Plans to extend conservation zones in Tanintharyi region are currently made. The Lenya National Park located in the Tenasserim Hills in the South of Tanintharyi is one of a series of National Parks planned to be established over the coming years. However, a coalition of seven civil society groups, who call themselves the Conservation Alliance of Tanawthari (CAT) have expressed severe concerns over the further expansion of top-down conservation zones, because they would threaten the rights of indigenous people and internally displaced people (IDPs) in the area . Founded in 2014, the group has evaluated the development and potential impacts of the Lenya National Park. After two years of research, they released a report in early 2018, entitled “Our Forest, Our Life” [see 1] that received wide press coverage [e.g. 2,3,4].
The Lenya National park was first proposed in 2002 to conserve the endemic and critically endangered Gurney’s Pitta bird. A proposal to further extend the protected area to the north followed in 2004. Altogether the proposed Lenya National Park, including the extension zone, would cover about 284,000 ha (see Project Details below, and 1,5). For years, the plans did not advance further, and the government continued to grant industrial plantations and logging concessions within the designated area . However, efforts to establish the park have recently increased with the involvement of big conservation organizations such as Flora & Fauna International (FFI) and the support of international agencies such as IUCN [1,6]. While the civil society alliance CAT emphasizes the need to maintain and protect the unique habitats and species in Tanintharyi region - a global biodiversity hotspot - the report argues that the top-down, centralized approach to conservation of the Lenya Forest, pursued by the Myanmar government and FFI, “poses a high risk for indigenous Karen communities” [1, page 18].
The Lenya National Park is located within the ancestral territory of indigenous Karen communities, called Tanawthari in Karen language . According to the report, the proposal dismisses the role of indigenous people in maintaining biodiversity. Furthermore, it has been set up without the free prior informant consent (FPIC) of local communities who would be directly affected . Despite several visits of FFI to the area, most of the villagers remain unaware of the project, states the report, “they only explained vaguely about forest conservation without informing the community on plans to establish the park and the implications this may have for them“ [1, page 21]. The civil society groups fear potential human rights violation through the establishment of the park as Karen communities could be evicted and disposed from their ancestral lands without having obtained FPIC .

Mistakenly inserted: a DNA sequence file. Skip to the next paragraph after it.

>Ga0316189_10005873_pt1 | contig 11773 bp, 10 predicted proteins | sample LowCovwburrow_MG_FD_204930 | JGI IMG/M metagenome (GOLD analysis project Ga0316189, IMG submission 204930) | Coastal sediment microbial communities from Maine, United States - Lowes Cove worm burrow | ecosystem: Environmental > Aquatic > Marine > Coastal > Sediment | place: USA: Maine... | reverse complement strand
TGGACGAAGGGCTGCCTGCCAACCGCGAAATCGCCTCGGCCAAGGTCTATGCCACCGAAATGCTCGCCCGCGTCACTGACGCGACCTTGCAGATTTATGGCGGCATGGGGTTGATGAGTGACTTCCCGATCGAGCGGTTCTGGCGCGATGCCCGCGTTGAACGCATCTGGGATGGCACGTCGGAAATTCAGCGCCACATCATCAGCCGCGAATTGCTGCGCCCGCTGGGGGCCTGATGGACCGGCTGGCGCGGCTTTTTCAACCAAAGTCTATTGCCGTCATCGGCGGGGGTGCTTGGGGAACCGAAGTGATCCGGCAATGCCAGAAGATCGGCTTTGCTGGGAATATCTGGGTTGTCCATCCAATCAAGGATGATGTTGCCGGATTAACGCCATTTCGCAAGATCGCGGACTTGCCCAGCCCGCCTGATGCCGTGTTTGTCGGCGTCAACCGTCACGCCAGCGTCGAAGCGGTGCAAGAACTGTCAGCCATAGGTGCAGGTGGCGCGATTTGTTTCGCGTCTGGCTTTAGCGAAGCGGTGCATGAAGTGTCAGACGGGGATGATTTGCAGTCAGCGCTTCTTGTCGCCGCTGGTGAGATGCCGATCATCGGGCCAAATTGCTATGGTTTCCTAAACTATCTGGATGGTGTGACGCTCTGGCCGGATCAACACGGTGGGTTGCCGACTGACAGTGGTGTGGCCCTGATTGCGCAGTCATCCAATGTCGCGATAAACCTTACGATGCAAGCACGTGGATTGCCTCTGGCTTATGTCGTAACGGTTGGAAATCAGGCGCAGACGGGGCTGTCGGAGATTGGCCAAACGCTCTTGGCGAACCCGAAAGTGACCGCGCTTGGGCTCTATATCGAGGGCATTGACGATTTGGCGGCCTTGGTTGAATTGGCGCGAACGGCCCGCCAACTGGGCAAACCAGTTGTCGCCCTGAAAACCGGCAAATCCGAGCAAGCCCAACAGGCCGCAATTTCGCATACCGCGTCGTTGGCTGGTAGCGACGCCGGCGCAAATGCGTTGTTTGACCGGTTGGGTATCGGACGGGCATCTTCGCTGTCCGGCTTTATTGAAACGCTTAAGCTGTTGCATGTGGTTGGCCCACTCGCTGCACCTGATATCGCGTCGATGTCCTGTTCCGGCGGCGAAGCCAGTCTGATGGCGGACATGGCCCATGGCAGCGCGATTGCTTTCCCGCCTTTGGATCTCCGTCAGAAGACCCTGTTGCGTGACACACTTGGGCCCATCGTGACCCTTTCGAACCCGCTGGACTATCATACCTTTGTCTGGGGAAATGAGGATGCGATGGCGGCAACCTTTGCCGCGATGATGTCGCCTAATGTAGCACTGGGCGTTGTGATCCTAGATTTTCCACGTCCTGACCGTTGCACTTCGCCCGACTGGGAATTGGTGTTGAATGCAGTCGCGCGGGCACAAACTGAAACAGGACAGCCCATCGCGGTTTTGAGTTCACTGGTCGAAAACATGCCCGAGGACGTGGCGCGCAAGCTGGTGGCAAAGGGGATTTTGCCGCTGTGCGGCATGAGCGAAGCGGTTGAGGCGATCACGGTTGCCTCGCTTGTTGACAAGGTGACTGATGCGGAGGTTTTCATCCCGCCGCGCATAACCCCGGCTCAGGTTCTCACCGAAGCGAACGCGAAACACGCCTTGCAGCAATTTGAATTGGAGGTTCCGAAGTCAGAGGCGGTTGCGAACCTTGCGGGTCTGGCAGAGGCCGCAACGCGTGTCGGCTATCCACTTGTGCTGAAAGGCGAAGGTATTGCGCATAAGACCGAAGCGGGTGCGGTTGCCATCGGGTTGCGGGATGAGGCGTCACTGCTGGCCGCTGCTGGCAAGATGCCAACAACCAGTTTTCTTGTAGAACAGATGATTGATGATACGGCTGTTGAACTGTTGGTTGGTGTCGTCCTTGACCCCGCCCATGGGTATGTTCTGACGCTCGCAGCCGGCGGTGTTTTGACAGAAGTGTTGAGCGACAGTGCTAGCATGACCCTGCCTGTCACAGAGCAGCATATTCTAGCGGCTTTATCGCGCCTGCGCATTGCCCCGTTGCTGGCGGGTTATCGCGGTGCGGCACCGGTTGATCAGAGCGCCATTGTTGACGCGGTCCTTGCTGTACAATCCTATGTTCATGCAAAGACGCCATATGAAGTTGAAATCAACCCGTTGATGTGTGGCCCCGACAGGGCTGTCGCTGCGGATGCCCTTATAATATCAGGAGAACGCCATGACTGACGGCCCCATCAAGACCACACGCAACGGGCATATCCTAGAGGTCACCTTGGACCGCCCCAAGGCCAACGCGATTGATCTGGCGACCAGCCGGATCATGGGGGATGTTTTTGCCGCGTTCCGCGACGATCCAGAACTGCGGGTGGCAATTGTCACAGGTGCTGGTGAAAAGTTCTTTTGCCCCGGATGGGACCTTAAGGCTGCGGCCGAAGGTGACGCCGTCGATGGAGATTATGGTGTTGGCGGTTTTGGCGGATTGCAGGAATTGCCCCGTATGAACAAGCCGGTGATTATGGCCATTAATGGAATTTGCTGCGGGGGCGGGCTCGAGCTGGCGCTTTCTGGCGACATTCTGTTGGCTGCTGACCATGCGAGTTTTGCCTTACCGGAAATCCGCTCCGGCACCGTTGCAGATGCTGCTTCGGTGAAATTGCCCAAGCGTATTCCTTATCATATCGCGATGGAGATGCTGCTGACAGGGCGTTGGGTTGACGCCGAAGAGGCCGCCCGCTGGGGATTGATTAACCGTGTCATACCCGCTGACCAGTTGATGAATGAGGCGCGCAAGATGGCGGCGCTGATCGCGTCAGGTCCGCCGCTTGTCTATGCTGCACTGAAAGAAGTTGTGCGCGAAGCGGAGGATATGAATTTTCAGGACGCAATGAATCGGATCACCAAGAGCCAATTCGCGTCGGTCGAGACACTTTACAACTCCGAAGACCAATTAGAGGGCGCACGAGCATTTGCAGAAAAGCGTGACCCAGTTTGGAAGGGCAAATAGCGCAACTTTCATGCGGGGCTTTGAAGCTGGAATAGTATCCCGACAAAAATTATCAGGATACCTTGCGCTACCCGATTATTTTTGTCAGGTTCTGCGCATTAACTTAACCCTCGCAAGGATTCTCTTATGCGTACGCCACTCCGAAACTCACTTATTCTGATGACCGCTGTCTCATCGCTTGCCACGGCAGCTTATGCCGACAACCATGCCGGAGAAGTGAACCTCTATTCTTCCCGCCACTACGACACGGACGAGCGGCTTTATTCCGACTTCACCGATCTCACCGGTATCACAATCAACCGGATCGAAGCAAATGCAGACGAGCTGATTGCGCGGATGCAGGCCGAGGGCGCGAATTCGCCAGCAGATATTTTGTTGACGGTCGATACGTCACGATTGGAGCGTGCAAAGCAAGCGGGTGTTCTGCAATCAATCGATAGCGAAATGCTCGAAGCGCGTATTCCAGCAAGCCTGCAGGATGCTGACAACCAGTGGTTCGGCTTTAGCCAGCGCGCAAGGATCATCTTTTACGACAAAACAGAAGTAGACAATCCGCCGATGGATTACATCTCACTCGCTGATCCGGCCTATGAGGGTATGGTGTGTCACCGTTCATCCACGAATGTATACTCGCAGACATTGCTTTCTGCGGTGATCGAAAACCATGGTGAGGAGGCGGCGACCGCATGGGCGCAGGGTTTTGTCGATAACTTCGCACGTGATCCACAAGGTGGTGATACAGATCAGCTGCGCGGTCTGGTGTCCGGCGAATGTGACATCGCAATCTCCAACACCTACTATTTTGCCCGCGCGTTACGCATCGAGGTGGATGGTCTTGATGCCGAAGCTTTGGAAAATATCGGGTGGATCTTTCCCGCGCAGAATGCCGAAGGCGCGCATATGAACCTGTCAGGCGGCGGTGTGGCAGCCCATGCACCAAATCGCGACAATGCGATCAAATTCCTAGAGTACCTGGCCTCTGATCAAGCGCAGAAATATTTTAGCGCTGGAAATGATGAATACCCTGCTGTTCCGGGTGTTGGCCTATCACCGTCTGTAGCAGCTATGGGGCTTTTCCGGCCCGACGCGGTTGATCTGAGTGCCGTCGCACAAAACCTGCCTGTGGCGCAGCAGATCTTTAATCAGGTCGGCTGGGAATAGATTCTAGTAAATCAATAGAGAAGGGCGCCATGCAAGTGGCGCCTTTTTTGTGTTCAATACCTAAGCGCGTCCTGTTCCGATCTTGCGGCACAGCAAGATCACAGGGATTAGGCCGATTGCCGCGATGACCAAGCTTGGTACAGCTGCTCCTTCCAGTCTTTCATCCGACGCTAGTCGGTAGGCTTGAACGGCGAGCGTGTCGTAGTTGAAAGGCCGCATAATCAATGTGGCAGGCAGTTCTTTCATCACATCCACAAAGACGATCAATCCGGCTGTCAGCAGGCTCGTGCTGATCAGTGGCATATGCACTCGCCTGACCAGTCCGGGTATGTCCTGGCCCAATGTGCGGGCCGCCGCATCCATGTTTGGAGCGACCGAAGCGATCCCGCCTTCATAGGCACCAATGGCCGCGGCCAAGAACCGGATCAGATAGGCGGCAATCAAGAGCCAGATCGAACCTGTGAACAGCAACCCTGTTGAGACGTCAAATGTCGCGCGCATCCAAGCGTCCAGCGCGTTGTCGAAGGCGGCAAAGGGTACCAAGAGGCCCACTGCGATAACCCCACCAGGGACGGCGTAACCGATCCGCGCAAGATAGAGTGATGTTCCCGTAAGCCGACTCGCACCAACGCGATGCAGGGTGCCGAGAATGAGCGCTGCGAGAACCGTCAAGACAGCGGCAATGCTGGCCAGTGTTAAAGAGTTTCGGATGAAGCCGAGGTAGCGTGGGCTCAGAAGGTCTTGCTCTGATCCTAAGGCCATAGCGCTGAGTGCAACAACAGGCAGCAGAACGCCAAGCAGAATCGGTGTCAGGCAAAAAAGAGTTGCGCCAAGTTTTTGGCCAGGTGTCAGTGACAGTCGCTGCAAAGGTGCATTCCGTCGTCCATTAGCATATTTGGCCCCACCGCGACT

About 25 villages, located in the peripheries of the park, would lose access to important forest livelihood resources, including medical herbs, vegetables, and many other forest products. At least a further 13 villages, home to 2,470 people, are located inside or directly at the border of the Park, of which 9 are predominantly Karen villages. They have their agricultural lands located inside the proposed park and have lived from shifting cultivation, betelnut orchards and fruit gardens for generations. Some of the villages were formally established no less than 200 years ago .
During the civil war and armed conflict that hit the region heavily during the 1980s and 1990s, several villages were severely impacted and destroyed. Consequently, many people fled into the jungle or to neighbouring Thailand . Following the 2012 ceasefire agreement, these IDPs begun to return to their original villages, however, they will not be able to do so once the area is turned into a conservation enclosure, argues the civil society alliance. According to their report, the establishment of conservation areas in post-conflict zones denies the IDPs their right to return home and undermines the terms of the ‘interim arrangements’ of the National Ceasefire Agreement (NCA) .
Mobilizations against the Lenya National Park have emerged and are led by the CAT alliance who insists the plans “must not go forward without the Free Prior Informed Consent of the local people” . To secure prospects for future peace, the civil society groups demand that all large-scale protected area plans must be halted, until ”a comprehensive peace deal is signed, laws and policies respect customary tenure rights, and the right of return to Internally Displaced People (IDPs) and refugees has been guaranteed” [1, page 5].
Roughly about 80% of the world’s biodiversity lies in indigenous territories  and many studies suggest that a key way to protect it is by securing indigenous people’s tenure claims [see e.g. 8,9]. Instead of a top-down large-scale conservation approach driven by international conservation organizations, groups call for a conservation approach centred and led by indigenous people and their cultural practices that have maintained biodiversity for centuries (see proposed alternatives, below).